By Isabella Rosario
Last week, DI columnist Wylliam Smith wrote a piece criticizing treating black students as tokens. Smith gave a definition of tokenism and dissected its racist implications on college campuses. In response, one Facebook commenter wrote, “So all whites are evil and anyone with white heritage are evil?”
The word “white” was not mentioned once in Smith’s article.
Recently, various writers of color at The Daily Iowan have written about how their racial identity has affected their experience at the UI. In addition to positive responses, there has also been a troubling reflex to deflect, go on the defensive, or disbelieve when racism is the topic of conversation.
According to a 2017 NPR poll, more than half of whites — 55 percent — believe there is discrimination against white people in America today. The reason for this isn’t quite as straightforwardly documented, but the idea of white privilege is certainly a point of contention. The concept gained prominence in academia in the 1980s. In her article “White Privilege: Unpacking the Invisible Knapsack,” white scholar Peggy McIntosh described her invisible advantages, including being able to shop without fear of being followed and use credit cards without her race being used to question her financial reliability.
White privilege is also quantifiable. According to a study from the National Bureau of Economic Research, résumés with white-sounding names receive 50 percent more callbacks than otherwise identical ones with black-sounding names.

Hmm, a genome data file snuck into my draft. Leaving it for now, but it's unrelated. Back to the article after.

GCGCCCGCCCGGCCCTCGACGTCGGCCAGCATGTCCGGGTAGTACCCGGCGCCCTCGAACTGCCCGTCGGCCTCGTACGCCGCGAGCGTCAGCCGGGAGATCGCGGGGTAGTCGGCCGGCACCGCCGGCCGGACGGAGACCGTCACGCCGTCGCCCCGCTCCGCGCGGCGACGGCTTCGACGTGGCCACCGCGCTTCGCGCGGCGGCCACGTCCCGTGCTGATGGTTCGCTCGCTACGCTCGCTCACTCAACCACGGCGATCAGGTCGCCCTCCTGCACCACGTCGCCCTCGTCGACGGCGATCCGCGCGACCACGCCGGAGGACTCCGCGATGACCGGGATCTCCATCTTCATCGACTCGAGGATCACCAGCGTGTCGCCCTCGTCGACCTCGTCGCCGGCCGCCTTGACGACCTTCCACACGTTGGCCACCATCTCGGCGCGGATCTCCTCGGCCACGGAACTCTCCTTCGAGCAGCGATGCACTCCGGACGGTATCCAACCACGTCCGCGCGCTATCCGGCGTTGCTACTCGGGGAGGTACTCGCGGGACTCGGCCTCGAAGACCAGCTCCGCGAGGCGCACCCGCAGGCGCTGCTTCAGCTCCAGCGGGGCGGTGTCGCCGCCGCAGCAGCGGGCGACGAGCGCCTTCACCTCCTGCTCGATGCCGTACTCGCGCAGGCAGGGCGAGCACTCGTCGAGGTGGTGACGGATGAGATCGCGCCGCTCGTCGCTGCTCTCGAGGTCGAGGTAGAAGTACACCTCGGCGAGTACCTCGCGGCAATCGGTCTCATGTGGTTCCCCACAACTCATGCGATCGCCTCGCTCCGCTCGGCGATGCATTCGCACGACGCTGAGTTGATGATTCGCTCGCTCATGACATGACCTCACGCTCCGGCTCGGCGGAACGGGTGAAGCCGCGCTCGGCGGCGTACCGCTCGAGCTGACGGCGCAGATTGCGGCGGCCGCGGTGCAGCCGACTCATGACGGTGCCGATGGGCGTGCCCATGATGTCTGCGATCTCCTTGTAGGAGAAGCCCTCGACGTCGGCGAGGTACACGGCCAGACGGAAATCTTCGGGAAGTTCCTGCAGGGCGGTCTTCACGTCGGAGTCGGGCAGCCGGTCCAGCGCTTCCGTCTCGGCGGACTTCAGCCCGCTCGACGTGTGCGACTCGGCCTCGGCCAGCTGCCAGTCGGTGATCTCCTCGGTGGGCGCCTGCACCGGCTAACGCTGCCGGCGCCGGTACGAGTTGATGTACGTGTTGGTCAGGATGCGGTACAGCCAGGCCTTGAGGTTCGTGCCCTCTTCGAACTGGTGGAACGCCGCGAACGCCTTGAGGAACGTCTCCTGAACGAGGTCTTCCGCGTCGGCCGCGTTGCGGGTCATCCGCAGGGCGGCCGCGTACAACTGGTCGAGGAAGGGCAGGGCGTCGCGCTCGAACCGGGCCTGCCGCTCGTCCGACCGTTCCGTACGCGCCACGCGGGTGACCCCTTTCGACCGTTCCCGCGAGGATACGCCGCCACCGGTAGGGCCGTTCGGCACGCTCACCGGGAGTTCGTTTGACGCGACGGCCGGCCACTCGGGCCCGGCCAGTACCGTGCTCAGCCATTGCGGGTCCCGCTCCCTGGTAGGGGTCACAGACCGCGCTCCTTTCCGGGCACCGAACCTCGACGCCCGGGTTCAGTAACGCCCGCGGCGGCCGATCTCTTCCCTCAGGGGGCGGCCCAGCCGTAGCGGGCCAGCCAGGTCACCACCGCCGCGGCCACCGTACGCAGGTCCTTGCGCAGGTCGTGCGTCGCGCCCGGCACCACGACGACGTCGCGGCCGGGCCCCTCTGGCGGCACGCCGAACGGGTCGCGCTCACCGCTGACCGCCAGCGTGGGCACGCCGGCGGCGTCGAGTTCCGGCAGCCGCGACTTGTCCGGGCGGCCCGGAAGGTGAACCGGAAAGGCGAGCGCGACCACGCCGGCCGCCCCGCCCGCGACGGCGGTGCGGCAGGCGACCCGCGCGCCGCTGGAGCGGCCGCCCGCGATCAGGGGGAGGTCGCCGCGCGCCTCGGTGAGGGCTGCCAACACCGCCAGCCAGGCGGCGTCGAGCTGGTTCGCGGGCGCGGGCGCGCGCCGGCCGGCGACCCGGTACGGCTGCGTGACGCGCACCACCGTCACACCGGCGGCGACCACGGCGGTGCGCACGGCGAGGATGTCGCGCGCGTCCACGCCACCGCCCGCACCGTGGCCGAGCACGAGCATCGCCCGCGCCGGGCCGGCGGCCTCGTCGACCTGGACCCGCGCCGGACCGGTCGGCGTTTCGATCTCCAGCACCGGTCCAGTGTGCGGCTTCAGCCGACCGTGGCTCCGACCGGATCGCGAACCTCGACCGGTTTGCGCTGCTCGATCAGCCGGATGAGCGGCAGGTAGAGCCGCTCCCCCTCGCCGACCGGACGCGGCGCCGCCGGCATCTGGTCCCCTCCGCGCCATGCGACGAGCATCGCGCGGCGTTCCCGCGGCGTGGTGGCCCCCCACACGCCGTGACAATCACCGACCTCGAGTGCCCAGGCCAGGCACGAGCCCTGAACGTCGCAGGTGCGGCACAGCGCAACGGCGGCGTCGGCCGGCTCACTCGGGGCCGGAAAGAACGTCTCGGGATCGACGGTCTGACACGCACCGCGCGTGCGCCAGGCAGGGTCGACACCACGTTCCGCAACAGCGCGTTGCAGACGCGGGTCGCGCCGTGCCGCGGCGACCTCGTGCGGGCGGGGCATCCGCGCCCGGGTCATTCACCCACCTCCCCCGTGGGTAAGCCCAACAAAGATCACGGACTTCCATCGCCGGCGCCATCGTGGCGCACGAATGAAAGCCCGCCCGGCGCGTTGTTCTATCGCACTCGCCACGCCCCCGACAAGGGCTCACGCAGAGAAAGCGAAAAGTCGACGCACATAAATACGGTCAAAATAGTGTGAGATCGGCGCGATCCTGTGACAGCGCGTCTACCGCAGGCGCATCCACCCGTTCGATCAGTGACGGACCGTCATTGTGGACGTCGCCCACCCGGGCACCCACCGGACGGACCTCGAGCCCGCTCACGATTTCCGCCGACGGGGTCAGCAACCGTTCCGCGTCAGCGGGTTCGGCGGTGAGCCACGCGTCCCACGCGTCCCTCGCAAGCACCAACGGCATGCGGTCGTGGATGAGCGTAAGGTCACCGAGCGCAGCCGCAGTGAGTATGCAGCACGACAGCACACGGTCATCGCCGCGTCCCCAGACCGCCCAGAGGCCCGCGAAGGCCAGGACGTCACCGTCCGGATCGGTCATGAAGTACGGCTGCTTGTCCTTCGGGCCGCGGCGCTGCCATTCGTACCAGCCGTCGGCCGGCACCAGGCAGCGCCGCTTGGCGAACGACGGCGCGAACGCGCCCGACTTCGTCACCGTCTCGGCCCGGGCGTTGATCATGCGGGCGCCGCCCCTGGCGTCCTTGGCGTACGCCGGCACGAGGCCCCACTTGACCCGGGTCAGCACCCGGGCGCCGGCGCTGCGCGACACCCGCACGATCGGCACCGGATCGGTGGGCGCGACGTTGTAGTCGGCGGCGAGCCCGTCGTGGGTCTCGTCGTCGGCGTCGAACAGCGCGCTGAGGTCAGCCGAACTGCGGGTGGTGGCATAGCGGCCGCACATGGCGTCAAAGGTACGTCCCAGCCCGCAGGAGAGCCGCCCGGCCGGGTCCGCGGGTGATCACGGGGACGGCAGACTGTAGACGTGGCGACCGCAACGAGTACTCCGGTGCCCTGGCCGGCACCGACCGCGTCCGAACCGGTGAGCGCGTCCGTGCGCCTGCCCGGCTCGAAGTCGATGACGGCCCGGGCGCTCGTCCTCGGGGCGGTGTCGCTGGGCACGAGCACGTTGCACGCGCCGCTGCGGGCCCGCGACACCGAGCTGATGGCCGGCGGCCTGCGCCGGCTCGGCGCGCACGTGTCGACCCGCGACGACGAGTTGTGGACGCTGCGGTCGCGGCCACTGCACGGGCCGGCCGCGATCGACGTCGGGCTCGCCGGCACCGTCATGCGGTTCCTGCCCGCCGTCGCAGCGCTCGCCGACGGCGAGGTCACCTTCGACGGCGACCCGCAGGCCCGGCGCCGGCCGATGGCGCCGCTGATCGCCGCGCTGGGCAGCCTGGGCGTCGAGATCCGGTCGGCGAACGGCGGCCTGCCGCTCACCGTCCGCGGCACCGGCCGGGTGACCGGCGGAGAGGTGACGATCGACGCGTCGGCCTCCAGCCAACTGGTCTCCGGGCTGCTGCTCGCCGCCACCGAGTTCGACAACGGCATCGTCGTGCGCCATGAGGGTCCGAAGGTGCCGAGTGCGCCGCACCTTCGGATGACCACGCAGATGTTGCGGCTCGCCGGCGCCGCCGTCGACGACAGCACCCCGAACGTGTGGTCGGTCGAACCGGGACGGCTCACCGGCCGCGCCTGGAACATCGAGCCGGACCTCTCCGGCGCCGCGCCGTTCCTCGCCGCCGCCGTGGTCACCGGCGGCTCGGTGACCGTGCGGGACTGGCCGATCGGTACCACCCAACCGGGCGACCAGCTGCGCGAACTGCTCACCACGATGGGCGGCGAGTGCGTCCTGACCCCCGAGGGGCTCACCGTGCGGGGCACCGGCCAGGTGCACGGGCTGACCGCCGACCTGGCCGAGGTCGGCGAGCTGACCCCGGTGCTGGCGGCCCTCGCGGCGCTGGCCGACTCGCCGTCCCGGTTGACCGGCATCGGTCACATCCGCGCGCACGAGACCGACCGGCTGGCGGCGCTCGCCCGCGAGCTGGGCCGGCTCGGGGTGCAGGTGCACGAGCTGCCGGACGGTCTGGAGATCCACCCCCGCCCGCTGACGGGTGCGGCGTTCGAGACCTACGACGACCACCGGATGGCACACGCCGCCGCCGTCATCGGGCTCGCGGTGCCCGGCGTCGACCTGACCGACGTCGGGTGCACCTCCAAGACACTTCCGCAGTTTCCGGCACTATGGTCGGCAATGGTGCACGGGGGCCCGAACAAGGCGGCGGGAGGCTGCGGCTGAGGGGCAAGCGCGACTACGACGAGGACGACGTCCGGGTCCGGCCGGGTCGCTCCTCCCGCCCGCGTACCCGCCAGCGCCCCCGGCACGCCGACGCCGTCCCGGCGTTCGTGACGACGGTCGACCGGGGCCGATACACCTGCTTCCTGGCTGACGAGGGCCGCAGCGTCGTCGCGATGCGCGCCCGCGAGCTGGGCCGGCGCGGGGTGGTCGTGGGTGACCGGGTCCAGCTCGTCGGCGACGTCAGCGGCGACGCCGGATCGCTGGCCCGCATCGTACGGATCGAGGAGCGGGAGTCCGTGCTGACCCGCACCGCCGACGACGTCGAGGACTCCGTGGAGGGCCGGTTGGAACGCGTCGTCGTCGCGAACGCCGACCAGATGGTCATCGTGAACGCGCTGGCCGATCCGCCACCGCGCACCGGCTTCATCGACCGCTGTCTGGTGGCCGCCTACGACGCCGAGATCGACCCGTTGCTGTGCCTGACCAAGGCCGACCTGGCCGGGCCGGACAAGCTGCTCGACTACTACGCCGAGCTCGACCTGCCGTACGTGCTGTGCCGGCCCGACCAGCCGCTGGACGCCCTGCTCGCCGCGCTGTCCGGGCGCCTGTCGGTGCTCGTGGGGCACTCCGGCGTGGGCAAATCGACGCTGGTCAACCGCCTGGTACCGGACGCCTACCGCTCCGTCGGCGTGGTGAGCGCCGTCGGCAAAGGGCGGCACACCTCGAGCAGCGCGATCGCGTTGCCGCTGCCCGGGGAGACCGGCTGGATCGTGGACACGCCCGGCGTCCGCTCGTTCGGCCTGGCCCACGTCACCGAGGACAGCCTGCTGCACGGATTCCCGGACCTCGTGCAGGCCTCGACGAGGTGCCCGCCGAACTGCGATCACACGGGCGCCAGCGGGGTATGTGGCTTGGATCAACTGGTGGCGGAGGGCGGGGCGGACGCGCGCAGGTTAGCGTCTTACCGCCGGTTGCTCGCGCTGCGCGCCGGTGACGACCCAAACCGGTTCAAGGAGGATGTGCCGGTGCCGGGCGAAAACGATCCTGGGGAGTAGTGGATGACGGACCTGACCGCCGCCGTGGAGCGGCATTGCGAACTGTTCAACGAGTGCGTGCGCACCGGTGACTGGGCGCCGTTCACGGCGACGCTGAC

While the rationale behind white privilege — that white Americans systemically benefit from the oppression of people of color — is well-supported, it’s understandable why some white people react defensively to the term. Job loss from globalization, flat wages, and the decline of unions have all hindered the progress of white communities. Some white people feel so victimized by the notion they have privilege that they believe such policies as affirmative action make people of color the privileged ones. As a commenter told one of our writers of color, “You are in the most benefited of the American people.”
And then, of course, there are the people who cannot believe racism is a problem in Iowa City. They assume people of color must be “looking for reasons to feel that way” or say that their personal experience here was inclusive. Sure, it’s comforting to imagine Iowa City as a progressive utopia immune from the prejudices that run deep in all of us. But in reality, Latinos in Iowa City face the worst home-loan discrimination in the country; they were nearly four times more likely to be denied conventional home loans than non-Hispanic whites in 2016, according to federal data.
While some of these responses may be out of malice, I think most come from a place of fear — fear of white people’s issues being minimized or fear that racism flourishes even in the most “inclusive” cities. But it doesn’t have to be this way.
Acknowledging the existence of white privilege and discrimination against minorities isn’t the same as saying all white people are evil or have easy lives. And just because someone hasn’t personally witnessed racism in Iowa City, doesn’t mean it’s not real. People of color say that it is real. While acknowledging this may be painful, ignoring it is far more damaging.
As a community, we need to start believing each other’s experiences, and listening without assuming others’ words are a veiled personal attack. There’s no doubt whether our country’s discourse is polarized. But just because political pundits on cable television are at each other’s throats doesn’t mean we have to be. Talking about race is uncomfortable, but it is necessary. It becomes productive when we are truly open to listening.